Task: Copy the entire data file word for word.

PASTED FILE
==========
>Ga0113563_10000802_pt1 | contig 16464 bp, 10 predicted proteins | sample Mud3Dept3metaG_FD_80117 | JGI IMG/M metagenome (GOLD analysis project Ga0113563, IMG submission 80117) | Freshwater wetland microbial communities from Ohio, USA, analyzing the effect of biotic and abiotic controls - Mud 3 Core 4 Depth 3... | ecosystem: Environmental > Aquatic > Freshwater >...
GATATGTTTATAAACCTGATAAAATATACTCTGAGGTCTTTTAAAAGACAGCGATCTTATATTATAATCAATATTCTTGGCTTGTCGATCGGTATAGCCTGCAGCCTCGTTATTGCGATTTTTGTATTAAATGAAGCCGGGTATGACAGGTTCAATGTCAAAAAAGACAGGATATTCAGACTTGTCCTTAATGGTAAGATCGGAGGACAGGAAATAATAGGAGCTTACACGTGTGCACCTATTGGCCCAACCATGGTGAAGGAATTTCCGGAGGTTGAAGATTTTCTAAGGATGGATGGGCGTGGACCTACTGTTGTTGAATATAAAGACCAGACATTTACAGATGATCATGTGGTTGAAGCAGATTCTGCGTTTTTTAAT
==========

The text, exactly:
>Ga0113563_10000802_pt1 | contig 16464 bp, 10 predicted proteins | sample Mud3Dept3metaG_FD_80117 | JGI IMG/M metagenome (GOLD analysis project Ga0113563, IMG submission 80117) | Freshwater wetland microbial communities from Ohio, USA, analyzing the effect of biotic and abiotic controls - Mud 3 Core 4 Depth 3... | ecosystem: Environmental > Aquatic > Freshwater >...
GATATGTTTATAAACCTGATAAAATATACTCTGAGGTCTTTTAAAAGACAGCGATCTTATATTATAATCAATATTCTTGGCTTGTCGATCGGTATAGCCTGCAGCCTCGTTATTGCGATTTTTGTATTAAATGAAGCCGGGTATGACAGGTTCAATGTCAAAAAAGACAGGATATTCAGACTTGTCCTTAATGGTAAGATCGGAGGACAGGAAATAATAGGAGCTTACACGTGTGCACCTATTGGCCCAACCATGGTGAAGGAATTTCCGGAGGTTGAAGATTTTCTAAGGATGGATGGGCGTGGACCTACTGTTGTTGAATATAAAGACCAGACATTTACAGATGATCATGTGGTTGAAGCAGATTCTGCGTTTTTTAAT